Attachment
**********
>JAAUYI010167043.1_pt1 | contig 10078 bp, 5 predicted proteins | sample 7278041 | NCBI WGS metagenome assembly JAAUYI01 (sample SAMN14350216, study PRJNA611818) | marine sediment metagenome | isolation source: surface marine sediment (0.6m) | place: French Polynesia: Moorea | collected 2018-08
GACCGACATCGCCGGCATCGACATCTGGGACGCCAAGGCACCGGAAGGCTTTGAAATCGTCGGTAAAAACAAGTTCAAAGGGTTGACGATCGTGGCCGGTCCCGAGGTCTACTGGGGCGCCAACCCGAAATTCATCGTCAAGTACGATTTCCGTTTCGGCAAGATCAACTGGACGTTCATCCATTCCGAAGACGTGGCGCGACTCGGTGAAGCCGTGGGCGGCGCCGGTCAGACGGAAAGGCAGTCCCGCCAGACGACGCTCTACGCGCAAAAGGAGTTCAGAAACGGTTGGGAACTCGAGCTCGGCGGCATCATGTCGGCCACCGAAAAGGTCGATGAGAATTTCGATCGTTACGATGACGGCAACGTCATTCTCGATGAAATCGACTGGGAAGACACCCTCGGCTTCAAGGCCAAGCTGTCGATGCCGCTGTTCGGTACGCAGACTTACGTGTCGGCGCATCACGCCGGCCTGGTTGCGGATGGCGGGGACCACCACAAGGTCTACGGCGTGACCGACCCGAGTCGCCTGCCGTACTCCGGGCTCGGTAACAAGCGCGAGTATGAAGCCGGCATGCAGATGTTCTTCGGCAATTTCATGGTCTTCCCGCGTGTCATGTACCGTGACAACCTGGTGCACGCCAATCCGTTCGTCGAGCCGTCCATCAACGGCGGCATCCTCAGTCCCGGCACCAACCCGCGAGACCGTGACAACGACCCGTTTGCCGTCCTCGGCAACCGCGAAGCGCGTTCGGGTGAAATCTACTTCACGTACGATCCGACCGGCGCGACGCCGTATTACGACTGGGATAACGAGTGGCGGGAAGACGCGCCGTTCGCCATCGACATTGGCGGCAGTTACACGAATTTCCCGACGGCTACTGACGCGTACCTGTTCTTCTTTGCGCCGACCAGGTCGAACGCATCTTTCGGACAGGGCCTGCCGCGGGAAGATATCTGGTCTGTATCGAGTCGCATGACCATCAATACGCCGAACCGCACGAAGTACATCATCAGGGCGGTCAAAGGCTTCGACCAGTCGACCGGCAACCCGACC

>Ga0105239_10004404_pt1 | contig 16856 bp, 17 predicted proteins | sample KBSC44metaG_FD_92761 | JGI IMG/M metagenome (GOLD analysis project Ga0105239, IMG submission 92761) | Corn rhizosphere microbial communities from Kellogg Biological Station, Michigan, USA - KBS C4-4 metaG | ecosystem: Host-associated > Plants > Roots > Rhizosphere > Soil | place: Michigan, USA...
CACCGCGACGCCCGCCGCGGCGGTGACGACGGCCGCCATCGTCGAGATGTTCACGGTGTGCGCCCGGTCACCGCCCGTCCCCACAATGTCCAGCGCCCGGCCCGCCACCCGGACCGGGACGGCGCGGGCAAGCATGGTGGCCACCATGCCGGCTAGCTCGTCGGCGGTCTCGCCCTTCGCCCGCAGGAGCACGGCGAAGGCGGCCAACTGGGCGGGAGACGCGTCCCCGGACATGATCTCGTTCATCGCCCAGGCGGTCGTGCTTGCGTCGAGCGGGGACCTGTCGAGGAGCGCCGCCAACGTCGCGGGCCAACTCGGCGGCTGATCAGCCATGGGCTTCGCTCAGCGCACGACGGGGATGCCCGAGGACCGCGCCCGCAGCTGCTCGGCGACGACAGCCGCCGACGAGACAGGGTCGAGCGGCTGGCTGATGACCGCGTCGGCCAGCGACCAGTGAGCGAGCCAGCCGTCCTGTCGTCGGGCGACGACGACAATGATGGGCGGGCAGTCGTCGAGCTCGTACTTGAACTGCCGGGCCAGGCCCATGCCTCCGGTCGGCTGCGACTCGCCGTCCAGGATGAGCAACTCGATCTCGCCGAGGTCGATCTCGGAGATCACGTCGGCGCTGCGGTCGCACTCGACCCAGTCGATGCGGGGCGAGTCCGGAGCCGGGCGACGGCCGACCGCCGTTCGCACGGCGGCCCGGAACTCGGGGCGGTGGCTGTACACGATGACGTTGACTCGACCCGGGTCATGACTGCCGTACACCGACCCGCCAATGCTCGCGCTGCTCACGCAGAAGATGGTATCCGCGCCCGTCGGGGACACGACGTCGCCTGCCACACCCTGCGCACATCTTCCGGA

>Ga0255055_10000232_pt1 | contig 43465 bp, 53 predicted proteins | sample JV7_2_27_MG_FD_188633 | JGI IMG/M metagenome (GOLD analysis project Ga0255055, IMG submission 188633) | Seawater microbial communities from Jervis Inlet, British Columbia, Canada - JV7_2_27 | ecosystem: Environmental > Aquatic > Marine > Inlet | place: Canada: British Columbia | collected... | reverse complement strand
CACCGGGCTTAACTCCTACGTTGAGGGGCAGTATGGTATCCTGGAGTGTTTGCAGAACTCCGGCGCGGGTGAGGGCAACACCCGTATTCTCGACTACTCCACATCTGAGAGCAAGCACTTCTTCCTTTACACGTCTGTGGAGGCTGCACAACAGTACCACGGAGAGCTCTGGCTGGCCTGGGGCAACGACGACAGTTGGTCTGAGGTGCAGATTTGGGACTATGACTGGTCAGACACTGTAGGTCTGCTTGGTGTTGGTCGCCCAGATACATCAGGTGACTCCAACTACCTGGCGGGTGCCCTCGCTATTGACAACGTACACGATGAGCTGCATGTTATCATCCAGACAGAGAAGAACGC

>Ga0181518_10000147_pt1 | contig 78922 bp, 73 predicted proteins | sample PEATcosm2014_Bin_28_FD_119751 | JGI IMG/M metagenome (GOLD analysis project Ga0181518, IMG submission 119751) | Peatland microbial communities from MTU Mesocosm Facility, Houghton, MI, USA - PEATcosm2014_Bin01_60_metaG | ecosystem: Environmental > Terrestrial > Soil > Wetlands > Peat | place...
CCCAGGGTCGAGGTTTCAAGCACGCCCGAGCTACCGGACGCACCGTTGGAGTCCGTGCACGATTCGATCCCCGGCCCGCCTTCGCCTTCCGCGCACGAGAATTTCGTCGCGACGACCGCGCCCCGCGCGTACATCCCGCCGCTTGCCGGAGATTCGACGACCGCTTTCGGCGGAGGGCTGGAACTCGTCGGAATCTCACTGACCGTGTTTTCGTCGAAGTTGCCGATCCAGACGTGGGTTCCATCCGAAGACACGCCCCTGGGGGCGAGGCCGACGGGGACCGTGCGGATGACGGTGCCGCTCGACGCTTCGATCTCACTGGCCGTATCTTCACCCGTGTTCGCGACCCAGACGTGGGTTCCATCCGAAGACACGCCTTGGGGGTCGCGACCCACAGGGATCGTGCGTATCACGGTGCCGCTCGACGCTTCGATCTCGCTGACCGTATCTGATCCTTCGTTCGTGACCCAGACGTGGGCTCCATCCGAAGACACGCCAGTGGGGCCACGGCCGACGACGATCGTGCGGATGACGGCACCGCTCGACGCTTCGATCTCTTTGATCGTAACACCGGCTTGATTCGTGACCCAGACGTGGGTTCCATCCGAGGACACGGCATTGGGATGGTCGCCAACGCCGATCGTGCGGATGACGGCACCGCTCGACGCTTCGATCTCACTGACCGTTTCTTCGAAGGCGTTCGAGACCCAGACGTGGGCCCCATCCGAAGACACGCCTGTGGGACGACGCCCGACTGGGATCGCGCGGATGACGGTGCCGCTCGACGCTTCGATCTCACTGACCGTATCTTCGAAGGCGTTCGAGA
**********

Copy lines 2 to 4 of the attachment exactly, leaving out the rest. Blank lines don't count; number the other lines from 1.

GACCGACATCGCCGGCATCGACATCTGGGACGCCAAGGCACCGGAAGGCTTTGAAATCGTCGGTAAAAACAAGTTCAAAGGGTTGACGATCGTGGCCGGTCCCGAGGTCTACTGGGGCGCCAACCCGAAATTCATCGTCAAGTACGATTTCCGTTTCGGCAAGATCAACTGGACGTTCATCCATTCCGAAGACGTGGCGCGACTCGGTGAAGCCGTGGGCGGCGCCGGTCAGACGGAAAGGCAGTCCCGCCAGACGACGCTCTACGCGCAAAAGGAGTTCAGAAACGGTTGGGAACTCGAGCTCGGCGGCATCATGTCGGCCACCGAAAAGGTCGATGAGAATTTCGATCGTTACGATGACGGCAACGTCATTCTCGATGAAATCGACTGGGAAGACACCCTCGGCTTCAAGGCCAAGCTGTCGATGCCGCTGTTCGGTACGCAGACTTACGTGTCGGCGCATCACGCCGGCCTGGTTGCGGATGGCGGGGACCACCACAAGGTCTACGGCGTGACCGACCCGAGTCGCCTGCCGTACTCCGGGCTCGGTAACAAGCGCGAGTATGAAGCCGGCATGCAGATGTTCTTCGGCAATTTCATGGTCTTCCCGCGTGTCATGTACCGTGACAACCTGGTGCACGCCAATCCGTTCGTCGAGCCGTCCATCAACGGCGGCATCCTCAGTCCCGGCACCAACCCGCGAGACCGTGACAACGACCCGTTTGCCGTCCTCGGCAACCGCGAAGCGCGTTCGGGTGAAATCTACTTCACGTACGATCCGACCGGCGCGACGCCGTATTACGACTGGGATAACGAGTGGCGGGAAGACGCGCCGTTCGCCATCGACATTGGCGGCAGTTACACGAATTTCCCGACGGCTACTGACGCGTACCTGTTCTTCTTTGCGCCGACCAGGTCGAACGCATCTTTCGGACAGGGCCTGCCGCGGGAAGATATCTGGTCTGTATCGAGTCGCATGACCATCAATACGCCGAACCGCACGAAGTACATCATCAGGGCGGTCAAAGGCTTCGACCAGTCGACCGGCAACCCGACC

>Ga0105239_10004404_pt1 | contig 16856 bp, 17 predicted proteins | sample KBSC44metaG_FD_92761 | JGI IMG/M metagenome (GOLD analysis project Ga0105239, IMG submission 92761) | Corn rhizosphere microbial communities from Kellogg Biological Station, Michigan, USA - KBS C4-4 metaG | ecosystem: Host-associated > Plants > Roots > Rhizosphere > Soil | place: Michigan, USA...
CACCGCGACGCCCGCCGCGGCGGTGACGACGGCCGCCATCGTCGAGATGTTCACGGTGTGCGCCCGGTCACCGCCCGTCCCCACAATGTCCAGCGCCCGGCCCGCCACCCGGACCGGGACGGCGCGGGCAAGCATGGTGGCCACCATGCCGGCTAGCTCGTCGGCGGTCTCGCCCTTCGCCCGCAGGAGCACGGCGAAGGCGGCCAACTGGGCGGGAGACGCGTCCCCGGACATGATCTCGTTCATCGCCCAGGCGGTCGTGCTTGCGTCGAGCGGGGACCTGTCGAGGAGCGCCGCCAACGTCGCGGGCCAACTCGGCGGCTGATCAGCCATGGGCTTCGCTCAGCGCACGACGGGGATGCCCGAGGACCGCGCCCGCAGCTGCTCGGCGACGACAGCCGCCGACGAGACAGGGTCGAGCGGCTGGCTGATGACCGCGTCGGCCAGCGACCAGTGAGCGAGCCAGCCGTCCTGTCGTCGGGCGACGACGACAATGATGGGCGGGCAGTCGTCGAGCTCGTACTTGAACTGCCGGGCCAGGCCCATGCCTCCGGTCGGCTGCGACTCGCCGTCCAGGATGAGCAACTCGATCTCGCCGAGGTCGATCTCGGAGATCACGTCGGCGCTGCGGTCGCACTCGACCCAGTCGATGCGGGGCGAGTCCGGAGCCGGGCGACGGCCGACCGCCGTTCGCACGGCGGCCCGGAACTCGGGGCGGTGGCTGTACACGATGACGTTGACTCGACCCGGGTCATGACTGCCGTACACCGACCCGCCAATGCTCGCGCTGCTCACGCAGAAGATGGTATCCGCGCCCGTCGGGGACACGACGTCGCCTGCCACACCCTGCGCACATCTTCCGGA